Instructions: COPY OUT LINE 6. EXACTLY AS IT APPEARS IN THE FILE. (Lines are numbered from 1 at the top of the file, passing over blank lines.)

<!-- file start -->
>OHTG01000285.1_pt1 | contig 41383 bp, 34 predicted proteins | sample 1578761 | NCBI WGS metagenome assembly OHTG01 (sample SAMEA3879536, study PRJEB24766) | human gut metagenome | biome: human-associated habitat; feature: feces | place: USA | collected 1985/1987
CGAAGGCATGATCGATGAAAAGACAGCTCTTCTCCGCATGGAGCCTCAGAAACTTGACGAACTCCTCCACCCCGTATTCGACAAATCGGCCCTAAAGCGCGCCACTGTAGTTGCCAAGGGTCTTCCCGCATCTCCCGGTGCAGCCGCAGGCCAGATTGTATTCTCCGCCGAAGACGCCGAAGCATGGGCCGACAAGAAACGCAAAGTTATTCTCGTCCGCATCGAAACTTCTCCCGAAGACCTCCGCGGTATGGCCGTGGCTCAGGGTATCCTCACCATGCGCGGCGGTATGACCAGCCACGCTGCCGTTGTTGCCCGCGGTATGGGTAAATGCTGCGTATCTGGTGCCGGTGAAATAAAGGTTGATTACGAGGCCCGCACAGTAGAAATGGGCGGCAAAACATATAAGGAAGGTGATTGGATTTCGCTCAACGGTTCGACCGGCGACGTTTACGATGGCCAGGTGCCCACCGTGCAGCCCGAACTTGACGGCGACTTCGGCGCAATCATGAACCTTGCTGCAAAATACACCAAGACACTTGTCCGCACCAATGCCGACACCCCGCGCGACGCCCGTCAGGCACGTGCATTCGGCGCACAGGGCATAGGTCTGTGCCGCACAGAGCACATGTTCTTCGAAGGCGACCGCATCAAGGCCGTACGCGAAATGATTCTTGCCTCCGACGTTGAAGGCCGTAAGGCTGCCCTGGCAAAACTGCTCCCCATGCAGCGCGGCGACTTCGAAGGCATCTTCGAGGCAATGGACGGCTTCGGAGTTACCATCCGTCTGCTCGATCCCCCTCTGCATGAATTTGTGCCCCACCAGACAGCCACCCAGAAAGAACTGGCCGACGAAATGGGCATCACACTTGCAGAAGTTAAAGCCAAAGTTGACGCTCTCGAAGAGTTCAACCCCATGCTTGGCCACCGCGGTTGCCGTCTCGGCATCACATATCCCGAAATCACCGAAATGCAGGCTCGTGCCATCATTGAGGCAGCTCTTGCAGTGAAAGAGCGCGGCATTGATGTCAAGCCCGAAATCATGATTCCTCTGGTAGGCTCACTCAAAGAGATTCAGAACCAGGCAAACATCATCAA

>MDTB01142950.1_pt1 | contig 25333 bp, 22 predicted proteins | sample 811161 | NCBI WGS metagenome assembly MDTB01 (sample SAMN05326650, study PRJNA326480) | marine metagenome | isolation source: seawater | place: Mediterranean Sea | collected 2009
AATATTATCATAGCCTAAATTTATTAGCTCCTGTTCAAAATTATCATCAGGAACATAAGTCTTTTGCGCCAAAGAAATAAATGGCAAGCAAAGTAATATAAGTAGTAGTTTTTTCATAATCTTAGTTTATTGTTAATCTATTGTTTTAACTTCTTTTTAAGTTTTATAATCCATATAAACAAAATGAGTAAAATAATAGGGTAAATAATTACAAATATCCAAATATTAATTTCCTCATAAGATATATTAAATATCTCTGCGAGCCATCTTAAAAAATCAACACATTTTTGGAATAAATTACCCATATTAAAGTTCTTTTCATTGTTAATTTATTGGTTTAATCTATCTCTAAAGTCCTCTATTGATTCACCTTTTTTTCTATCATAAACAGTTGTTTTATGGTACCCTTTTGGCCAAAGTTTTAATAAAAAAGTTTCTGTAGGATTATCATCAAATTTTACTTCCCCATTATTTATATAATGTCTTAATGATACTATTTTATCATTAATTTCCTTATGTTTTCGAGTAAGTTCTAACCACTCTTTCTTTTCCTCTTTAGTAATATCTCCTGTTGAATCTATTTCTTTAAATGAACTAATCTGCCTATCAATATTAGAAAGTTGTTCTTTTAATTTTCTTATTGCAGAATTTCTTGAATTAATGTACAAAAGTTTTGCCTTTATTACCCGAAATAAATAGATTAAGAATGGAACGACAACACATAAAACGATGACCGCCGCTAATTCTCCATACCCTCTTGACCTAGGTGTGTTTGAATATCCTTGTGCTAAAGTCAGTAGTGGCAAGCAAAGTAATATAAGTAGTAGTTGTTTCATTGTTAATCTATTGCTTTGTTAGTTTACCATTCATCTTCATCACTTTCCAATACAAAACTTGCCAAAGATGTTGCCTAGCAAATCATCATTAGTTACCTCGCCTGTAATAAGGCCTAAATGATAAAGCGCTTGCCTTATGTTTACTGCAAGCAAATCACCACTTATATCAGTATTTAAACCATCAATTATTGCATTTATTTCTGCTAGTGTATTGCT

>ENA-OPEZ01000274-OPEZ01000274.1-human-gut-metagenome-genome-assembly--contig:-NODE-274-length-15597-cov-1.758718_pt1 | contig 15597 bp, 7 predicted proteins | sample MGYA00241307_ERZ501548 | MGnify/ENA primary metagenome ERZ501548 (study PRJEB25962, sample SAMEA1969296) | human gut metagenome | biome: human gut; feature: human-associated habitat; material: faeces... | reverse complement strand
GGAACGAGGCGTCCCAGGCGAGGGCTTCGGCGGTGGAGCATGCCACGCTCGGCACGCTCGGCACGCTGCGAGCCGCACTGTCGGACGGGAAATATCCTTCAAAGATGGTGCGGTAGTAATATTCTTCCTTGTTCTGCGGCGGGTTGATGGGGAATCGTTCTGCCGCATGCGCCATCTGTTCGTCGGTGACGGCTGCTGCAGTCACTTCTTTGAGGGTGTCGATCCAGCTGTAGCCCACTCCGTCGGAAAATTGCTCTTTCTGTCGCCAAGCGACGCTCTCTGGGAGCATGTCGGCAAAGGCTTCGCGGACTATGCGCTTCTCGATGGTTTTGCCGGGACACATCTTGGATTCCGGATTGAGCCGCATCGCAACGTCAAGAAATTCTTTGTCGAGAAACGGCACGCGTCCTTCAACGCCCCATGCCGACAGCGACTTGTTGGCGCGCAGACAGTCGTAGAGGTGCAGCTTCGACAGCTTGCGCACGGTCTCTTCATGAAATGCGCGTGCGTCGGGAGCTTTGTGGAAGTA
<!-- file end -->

GGAACGAGGCGTCCCAGGCGAGGGCTTCGGCGGTGGAGCATGCCACGCTCGGCACGCTCGGCACGCTGCGAGCCGCACTGTCGGACGGGAAATATCCTTCAAAGATGGTGCGGTAGTAATATTCTTCCTTGTTCTGCGGCGGGTTGATGGGGAATCGTTCTGCCGCATGCGCCATCTGTTCGTCGGTGACGGCTGCTGCAGTCACTTCTTTGAGGGTGTCGATCCAGCTGTAGCCCACTCCGTCGGAAAATTGCTCTTTCTGTCGCCAAGCGACGCTCTCTGGGAGCATGTCGGCAAAGGCTTCGCGGACTATGCGCTTCTCGATGGTTTTGCCGGGACACATCTTGGATTCCGGATTGAGCCGCATCGCAACGTCAAGAAATTCTTTGTCGAGAAACGGCACGCGTCCTTCAACGCCCCATGCCGACAGCGACTTGTTGGCGCGCAGACAGTCGTAGAGGTGCAGCTTCGACAGCTTGCGCACGGTCTCTTCATGAAATGCGCGTGCGTCGGGAGCTTTGTGGAAGTA